If you are fit and healthy and have no reason to believe that you will need to use your LPAs any time soon then it may well be a sensible idea to consider delaying their registration and instead opt to store them with us for £12 + vat per year. The reason for this is that registration costs £110 per power, so in the case of couples, this would be an extra £440 to pay up front for something that may never be needed. Arranging and signing the grants while you have mental capacity is essential and very sensible, however, registering them should be considered carefully as it could prove to be an unnecessary expense if neither or only one party should need them in the future. On the other hand you should also be aware that it can take up to 13 weeks for the OPG to turn registration applications around so if they were needed urgently there could be an issue if they were not already registered. On balance most conditions that may need LPAs to be used are chronic and degenerative so in most cases the need for them could be seen well in advance with the exception of course being with things such as a stroke which can happen at any time and without warning. Whichever way you choose though we do insist that one way or the other is chosen as historically it has been very common for individuals suffering from dementia for example to start to distrust those very people that love them the most and destroy important documents such as Wills** and unregistered LPAs so we do insist now that they are either registered with the OPG or stored with ourselves ready to be activated when needed. 

**Which is why we always recommend a second original Will be produced that is signed and witnessed ready for use either given to one of the Executors or stored with ourselves. Clients only pay one fee of £12 + vat per year. This fee covers a couple or a single person and the storage of up to 10 documents, so once paid, the Wills. Trusts, LPAs and any other important documents such as birth certificates, death certificates, deeds etc can all be stored under the one fee.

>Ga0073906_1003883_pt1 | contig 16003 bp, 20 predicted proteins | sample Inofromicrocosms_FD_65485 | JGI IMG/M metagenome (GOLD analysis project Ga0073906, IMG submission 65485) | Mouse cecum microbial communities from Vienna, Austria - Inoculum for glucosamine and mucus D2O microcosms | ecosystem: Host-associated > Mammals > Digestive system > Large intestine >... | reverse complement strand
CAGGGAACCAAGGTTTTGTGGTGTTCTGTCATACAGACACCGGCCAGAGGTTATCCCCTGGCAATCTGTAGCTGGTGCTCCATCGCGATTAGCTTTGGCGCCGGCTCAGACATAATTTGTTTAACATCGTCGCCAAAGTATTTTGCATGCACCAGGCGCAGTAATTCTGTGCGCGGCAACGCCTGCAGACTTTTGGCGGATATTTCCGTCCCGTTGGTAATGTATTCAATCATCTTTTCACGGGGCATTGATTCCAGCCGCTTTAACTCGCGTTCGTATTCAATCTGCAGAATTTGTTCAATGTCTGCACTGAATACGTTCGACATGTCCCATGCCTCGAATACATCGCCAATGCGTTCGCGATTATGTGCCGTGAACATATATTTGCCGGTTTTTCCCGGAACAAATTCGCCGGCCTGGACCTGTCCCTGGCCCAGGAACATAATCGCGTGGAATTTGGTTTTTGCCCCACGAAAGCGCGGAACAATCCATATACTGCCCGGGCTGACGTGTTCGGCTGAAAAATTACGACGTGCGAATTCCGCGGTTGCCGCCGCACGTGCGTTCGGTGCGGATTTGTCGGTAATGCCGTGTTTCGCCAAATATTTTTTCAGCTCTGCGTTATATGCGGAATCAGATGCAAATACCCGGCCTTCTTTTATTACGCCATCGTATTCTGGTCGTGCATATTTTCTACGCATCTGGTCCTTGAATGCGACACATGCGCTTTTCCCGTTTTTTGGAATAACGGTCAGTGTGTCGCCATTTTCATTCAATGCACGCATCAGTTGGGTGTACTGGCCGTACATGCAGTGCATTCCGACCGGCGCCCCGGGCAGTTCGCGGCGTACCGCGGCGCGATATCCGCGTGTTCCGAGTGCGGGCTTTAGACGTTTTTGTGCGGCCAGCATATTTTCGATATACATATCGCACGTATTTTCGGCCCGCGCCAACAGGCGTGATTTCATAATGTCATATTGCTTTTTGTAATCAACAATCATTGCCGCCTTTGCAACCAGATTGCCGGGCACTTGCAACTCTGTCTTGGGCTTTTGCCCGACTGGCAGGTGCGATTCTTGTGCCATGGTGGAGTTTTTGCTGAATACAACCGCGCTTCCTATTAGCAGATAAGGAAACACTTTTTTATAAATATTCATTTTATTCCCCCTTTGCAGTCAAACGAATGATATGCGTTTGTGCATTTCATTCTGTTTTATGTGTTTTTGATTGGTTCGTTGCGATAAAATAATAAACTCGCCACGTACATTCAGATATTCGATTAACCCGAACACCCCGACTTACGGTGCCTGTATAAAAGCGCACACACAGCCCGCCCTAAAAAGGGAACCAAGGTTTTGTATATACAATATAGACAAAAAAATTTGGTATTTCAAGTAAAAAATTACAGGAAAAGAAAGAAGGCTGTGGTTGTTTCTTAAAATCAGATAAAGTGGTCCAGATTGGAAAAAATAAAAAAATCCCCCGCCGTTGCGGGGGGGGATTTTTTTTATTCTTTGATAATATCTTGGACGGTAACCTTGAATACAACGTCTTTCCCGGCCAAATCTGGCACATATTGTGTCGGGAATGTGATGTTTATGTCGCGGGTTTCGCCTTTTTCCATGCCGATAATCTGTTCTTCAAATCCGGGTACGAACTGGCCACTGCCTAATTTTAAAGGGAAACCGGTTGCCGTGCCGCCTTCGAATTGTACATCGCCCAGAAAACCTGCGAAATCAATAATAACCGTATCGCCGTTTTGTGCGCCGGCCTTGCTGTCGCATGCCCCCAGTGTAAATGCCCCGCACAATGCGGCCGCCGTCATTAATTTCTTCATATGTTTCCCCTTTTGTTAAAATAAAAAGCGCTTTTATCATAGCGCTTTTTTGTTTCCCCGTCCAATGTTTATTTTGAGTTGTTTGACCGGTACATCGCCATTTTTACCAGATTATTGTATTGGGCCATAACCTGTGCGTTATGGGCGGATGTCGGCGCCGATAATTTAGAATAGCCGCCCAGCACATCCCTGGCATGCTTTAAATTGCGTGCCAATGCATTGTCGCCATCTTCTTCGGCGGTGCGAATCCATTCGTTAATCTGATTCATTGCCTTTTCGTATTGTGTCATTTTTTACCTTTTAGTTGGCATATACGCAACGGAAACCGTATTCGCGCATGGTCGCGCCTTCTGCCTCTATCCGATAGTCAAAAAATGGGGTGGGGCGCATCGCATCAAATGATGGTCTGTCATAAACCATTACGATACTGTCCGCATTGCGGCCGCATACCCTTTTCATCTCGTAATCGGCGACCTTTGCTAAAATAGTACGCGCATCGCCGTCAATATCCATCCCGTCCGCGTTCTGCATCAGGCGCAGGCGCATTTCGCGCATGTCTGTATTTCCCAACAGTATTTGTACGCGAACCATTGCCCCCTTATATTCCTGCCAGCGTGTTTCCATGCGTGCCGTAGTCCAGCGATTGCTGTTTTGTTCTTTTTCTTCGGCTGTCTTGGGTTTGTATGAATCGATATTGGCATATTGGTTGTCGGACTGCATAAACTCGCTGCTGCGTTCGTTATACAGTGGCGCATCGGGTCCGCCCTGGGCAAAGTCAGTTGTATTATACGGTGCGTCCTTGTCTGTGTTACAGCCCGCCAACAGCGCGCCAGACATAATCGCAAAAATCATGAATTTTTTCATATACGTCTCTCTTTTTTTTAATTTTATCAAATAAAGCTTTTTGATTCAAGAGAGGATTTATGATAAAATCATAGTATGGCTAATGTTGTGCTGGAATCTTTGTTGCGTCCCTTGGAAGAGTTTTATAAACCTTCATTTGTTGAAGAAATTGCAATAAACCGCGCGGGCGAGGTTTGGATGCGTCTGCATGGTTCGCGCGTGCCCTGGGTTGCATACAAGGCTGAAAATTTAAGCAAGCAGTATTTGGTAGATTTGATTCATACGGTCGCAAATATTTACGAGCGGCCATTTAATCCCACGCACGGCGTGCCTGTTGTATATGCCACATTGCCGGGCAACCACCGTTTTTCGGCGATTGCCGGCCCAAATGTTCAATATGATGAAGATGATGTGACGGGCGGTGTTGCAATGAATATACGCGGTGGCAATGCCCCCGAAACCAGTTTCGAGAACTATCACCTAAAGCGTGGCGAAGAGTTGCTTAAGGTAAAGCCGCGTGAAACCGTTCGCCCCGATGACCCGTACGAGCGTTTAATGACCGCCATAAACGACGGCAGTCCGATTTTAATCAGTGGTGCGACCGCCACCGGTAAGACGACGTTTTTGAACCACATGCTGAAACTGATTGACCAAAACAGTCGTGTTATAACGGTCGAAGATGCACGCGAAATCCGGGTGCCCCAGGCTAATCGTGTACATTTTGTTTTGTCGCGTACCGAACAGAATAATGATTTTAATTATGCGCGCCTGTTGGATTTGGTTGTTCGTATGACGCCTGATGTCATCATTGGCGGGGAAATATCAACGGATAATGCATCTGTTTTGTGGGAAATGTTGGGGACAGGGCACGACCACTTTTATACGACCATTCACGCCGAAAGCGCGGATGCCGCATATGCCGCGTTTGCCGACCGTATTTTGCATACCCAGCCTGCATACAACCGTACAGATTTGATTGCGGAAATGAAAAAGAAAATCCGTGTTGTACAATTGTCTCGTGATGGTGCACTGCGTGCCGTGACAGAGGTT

If you are in receipt of any State Benefits

It is possible that you may be eligible for an exemption of the registration fee which is payable to the Office of the Public Guardian if you are uin receipt of any of the listed benefits below, or a reduction in fees if your income is under £12,000 per year.  Therefore please alert us and we can apply for this on your behalf.  You will need to provide us with evidence of your Benefits/income in order for us to do this.  Please therefore forward this additional documentation to us when you sign and date this document and return it to us.

  • Income Support
  • Income-based Employment and Support Allowance
  • Income-based Jobseeker’s Allowance
  • Guarantee Credit element of State Pension Credit
  • Housing Benefit
  • Council Tax Reduction/Support – also known by other names (not the 25% single person discount or the

Class U exemption)

  • Local Housing Allowance
  • A combination of Working Tax Credit and at least one of:

–       Child Tax Credit

–       Disability Element of Working Tax Credit

–       Severe Disability Element of Working Tax Credit

  • Not included: Disability Living Allowance, Invalidity Benefit, Personal Independence Payment

Exception

If the donor has been awarded personal injury damages of more than £16,000 which were ignored when they were assessed for one of the above benefits, they will not qualify for exemption.

Supporting evidence for exemption

You need to send copies of letters from a benefit provider showing the donor received at least one of the listed benefits at the time you applied to register. Letters must confirm that the benefit was being paid to the donor and include their printed details (title, full name, address and postcode).

HOW IS THE LPA IS USED AFTER REGISTRATION?

When you start using the LPA, you may need to provide evidence of your authority to:

  • Banks.
  • Utility companies.
  • The local authority.
  • Care homes.
  • Other third parties.

The requirements of each individual or organisation vary, for example, some may need to see the original registered LPA while others may only want a photocopy.

You should avoid sending the original registered LPA by post to a third party. Offer to supply an office or certified copy instead. You can get office copies from the OPG at a cost of £35 a document. Alternatively, a solicitor or accountant can certify a copy of the LPA.

HOW DOES MY APPOINTMENT END?

Death of donor or attorney

When the donor dies, the LPA automatically comes to an end. Send the original LPA and the death certificate to the OPG as soon as possible.

If you are appointed as a joint attorney and one of the other attorneys dies, your appointment will end unless a replacement is appointed.

Giving up your appointment

You can decide to stop acting as an attorney at any time. If the LPA is registered, you must send form LPA005 to the OPG to disclaim your appointment. You must also inform:

  • The donor.
  • All other attorneys.